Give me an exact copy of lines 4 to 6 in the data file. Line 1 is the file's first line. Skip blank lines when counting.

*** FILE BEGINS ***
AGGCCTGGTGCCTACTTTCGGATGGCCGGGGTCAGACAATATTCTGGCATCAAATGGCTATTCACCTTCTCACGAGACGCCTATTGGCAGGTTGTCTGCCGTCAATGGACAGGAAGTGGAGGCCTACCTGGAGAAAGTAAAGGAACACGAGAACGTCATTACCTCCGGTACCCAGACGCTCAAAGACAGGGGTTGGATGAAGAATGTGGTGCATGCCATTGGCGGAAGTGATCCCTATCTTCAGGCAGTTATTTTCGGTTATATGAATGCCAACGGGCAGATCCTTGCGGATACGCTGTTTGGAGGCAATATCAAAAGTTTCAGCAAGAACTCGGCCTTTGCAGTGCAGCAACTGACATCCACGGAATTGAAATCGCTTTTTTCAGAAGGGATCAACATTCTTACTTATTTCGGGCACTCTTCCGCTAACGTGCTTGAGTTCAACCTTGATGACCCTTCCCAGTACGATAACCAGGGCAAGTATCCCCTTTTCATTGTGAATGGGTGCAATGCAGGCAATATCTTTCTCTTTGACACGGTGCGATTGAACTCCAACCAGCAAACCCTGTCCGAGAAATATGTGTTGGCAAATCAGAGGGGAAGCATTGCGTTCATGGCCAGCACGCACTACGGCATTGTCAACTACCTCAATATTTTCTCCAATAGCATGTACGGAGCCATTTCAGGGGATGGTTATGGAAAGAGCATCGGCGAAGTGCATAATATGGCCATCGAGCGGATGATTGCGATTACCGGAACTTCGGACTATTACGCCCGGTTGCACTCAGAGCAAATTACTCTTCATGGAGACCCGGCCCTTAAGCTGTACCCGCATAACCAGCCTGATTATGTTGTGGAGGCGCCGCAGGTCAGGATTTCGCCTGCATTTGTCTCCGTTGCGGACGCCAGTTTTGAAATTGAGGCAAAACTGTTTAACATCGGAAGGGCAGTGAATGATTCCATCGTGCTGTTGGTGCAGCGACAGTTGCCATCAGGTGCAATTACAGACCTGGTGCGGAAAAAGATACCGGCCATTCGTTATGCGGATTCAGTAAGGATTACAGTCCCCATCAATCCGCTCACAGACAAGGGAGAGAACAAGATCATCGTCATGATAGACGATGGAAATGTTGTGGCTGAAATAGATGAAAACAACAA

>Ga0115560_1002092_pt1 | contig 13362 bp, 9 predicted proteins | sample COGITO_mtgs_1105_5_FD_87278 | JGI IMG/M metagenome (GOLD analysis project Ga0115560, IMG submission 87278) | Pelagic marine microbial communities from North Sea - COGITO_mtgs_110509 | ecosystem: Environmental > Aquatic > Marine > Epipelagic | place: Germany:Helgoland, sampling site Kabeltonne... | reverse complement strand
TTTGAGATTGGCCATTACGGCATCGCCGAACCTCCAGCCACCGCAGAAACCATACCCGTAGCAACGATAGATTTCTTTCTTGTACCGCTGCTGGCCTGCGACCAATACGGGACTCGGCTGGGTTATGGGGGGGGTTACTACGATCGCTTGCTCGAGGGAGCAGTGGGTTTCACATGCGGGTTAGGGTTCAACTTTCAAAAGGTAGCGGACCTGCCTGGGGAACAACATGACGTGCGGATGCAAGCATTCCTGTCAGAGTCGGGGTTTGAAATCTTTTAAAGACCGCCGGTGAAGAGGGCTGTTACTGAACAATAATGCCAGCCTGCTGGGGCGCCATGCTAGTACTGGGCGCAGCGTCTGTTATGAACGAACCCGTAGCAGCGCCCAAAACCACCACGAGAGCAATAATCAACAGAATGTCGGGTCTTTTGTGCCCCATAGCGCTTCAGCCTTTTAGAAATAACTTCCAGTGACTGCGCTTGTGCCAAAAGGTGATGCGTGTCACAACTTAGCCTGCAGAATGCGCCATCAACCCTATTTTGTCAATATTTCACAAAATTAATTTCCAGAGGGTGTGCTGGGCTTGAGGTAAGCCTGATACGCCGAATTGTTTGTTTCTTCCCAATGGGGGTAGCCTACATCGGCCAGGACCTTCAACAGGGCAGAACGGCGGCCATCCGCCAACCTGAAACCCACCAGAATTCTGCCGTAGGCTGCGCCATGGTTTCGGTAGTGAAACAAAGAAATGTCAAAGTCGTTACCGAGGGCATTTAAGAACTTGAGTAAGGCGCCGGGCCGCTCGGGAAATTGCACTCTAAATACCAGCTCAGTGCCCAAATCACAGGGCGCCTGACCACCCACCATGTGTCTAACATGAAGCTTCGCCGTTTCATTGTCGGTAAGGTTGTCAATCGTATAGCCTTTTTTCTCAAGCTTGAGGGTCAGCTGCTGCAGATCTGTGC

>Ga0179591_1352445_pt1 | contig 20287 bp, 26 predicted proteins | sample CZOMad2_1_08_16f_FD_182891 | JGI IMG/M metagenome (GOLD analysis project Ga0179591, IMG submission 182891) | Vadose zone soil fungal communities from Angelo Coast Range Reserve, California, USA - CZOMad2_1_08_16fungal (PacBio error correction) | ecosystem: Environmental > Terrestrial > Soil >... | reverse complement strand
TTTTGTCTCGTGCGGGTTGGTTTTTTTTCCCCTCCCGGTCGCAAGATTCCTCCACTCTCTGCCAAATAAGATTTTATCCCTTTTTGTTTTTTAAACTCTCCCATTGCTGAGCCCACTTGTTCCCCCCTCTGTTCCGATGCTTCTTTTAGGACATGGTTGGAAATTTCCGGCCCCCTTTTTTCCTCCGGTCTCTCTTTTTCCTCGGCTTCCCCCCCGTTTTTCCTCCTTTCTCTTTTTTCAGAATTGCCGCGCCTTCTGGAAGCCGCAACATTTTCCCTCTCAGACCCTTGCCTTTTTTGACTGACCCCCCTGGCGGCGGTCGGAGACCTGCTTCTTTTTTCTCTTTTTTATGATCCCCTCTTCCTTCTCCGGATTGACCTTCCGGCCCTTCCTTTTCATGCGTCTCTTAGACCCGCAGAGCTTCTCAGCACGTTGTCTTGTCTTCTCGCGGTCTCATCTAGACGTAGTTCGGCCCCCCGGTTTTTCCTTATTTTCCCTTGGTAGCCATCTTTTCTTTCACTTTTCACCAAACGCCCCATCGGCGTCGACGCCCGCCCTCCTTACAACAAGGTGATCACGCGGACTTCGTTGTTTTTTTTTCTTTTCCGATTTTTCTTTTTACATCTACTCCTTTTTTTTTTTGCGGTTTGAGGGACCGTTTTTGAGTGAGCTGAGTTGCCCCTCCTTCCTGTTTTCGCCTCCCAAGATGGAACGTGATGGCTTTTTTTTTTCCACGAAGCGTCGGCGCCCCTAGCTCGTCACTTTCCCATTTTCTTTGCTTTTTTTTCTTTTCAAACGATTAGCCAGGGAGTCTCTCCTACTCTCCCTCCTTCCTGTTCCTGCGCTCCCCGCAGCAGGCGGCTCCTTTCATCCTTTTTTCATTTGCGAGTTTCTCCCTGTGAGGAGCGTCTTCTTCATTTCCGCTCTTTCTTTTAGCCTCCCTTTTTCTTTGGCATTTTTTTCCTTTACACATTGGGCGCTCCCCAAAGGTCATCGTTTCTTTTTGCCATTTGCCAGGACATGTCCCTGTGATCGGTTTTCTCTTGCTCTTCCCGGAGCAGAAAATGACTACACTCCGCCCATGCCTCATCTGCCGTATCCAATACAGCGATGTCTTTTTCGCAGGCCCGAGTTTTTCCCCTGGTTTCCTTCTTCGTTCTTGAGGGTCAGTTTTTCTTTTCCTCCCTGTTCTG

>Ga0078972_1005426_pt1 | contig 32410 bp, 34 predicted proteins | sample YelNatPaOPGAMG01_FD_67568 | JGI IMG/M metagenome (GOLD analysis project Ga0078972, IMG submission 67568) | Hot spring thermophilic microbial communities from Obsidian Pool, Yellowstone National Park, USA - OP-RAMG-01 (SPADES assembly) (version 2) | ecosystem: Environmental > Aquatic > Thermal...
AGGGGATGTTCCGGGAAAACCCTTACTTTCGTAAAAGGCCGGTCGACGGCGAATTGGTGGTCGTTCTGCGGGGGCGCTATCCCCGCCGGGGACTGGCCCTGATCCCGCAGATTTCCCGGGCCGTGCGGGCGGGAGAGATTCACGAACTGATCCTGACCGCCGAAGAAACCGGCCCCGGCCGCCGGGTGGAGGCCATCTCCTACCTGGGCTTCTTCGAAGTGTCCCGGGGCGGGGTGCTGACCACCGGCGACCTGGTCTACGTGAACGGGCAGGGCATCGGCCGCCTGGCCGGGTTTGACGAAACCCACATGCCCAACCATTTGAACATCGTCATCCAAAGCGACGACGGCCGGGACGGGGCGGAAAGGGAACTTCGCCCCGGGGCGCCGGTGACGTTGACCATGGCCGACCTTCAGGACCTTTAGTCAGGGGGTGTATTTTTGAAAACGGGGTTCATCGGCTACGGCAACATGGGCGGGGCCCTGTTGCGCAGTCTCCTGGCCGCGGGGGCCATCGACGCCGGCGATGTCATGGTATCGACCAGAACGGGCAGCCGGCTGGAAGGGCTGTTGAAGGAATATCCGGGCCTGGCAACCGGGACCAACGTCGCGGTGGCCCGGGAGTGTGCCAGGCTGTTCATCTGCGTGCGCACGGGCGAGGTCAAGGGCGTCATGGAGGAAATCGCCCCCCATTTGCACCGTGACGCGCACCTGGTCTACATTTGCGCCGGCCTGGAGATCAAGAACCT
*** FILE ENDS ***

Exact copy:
>Ga0179591_1352445_pt1 | contig 20287 bp, 26 predicted proteins | sample CZOMad2_1_08_16f_FD_182891 | JGI IMG/M metagenome (GOLD analysis project Ga0179591, IMG submission 182891) | Vadose zone soil fungal communities from Angelo Coast Range Reserve, California, USA - CZOMad2_1_08_16fungal (PacBio error correction) | ecosystem: Environmental > Terrestrial > Soil >... | reverse complement strand
TTTTGTCTCGTGCGGGTTGGTTTTTTTTCCCCTCCCGGTCGCAAGATTCCTCCACTCTCTGCCAAATAAGATTTTATCCCTTTTTGTTTTTTAAACTCTCCCATTGCTGAGCCCACTTGTTCCCCCCTCTGTTCCGATGCTTCTTTTAGGACATGGTTGGAAATTTCCGGCCCCCTTTTTTCCTCCGGTCTCTCTTTTTCCTCGGCTTCCCCCCCGTTTTTCCTCCTTTCTCTTTTTTCAGAATTGCCGCGCCTTCTGGAAGCCGCAACATTTTCCCTCTCAGACCCTTGCCTTTTTTGACTGACCCCCCTGGCGGCGGTCGGAGACCTGCTTCTTTTTTCTCTTTTTTATGATCCCCTCTTCCTTCTCCGGATTGACCTTCCGGCCCTTCCTTTTCATGCGTCTCTTAGACCCGCAGAGCTTCTCAGCACGTTGTCTTGTCTTCTCGCGGTCTCATCTAGACGTAGTTCGGCCCCCCGGTTTTTCCTTATTTTCCCTTGGTAGCCATCTTTTCTTTCACTTTTCACCAAACGCCCCATCGGCGTCGACGCCCGCCCTCCTTACAACAAGGTGATCACGCGGACTTCGTTGTTTTTTTTTCTTTTCCGATTTTTCTTTTTACATCTACTCCTTTTTTTTTTTGCGGTTTGAGGGACCGTTTTTGAGTGAGCTGAGTTGCCCCTCCTTCCTGTTTTCGCCTCCCAAGATGGAACGTGATGGCTTTTTTTTTTCCACGAAGCGTCGGCGCCCCTAGCTCGTCACTTTCCCATTTTCTTTGCTTTTTTTTCTTTTCAAACGATTAGCCAGGGAGTCTCTCCTACTCTCCCTCCTTCCTGTTCCTGCGCTCCCCGCAGCAGGCGGCTCCTTTCATCCTTTTTTCATTTGCGAGTTTCTCCCTGTGAGGAGCGTCTTCTTCATTTCCGCTCTTTCTTTTAGCCTCCCTTTTTCTTTGGCATTTTTTTCCTTTACACATTGGGCGCTCCCCAAAGGTCATCGTTTCTTTTTGCCATTTGCCAGGACATGTCCCTGTGATCGGTTTTCTCTTGCTCTTCCCGGAGCAGAAAATGACTACACTCCGCCCATGCCTCATCTGCCGTATCCAATACAGCGATGTCTTTTTCGCAGGCCCGAGTTTTTCCCCTGGTTTCCTTCTTCGTTCTTGAGGGTCAGTTTTTCTTTTCCTCCCTGTTCTG

>Ga0078972_1005426_pt1 | contig 32410 bp, 34 predicted proteins | sample YelNatPaOPGAMG01_FD_67568 | JGI IMG/M metagenome (GOLD analysis project Ga0078972, IMG submission 67568) | Hot spring thermophilic microbial communities from Obsidian Pool, Yellowstone National Park, USA - OP-RAMG-01 (SPADES assembly) (version 2) | ecosystem: Environmental > Aquatic > Thermal...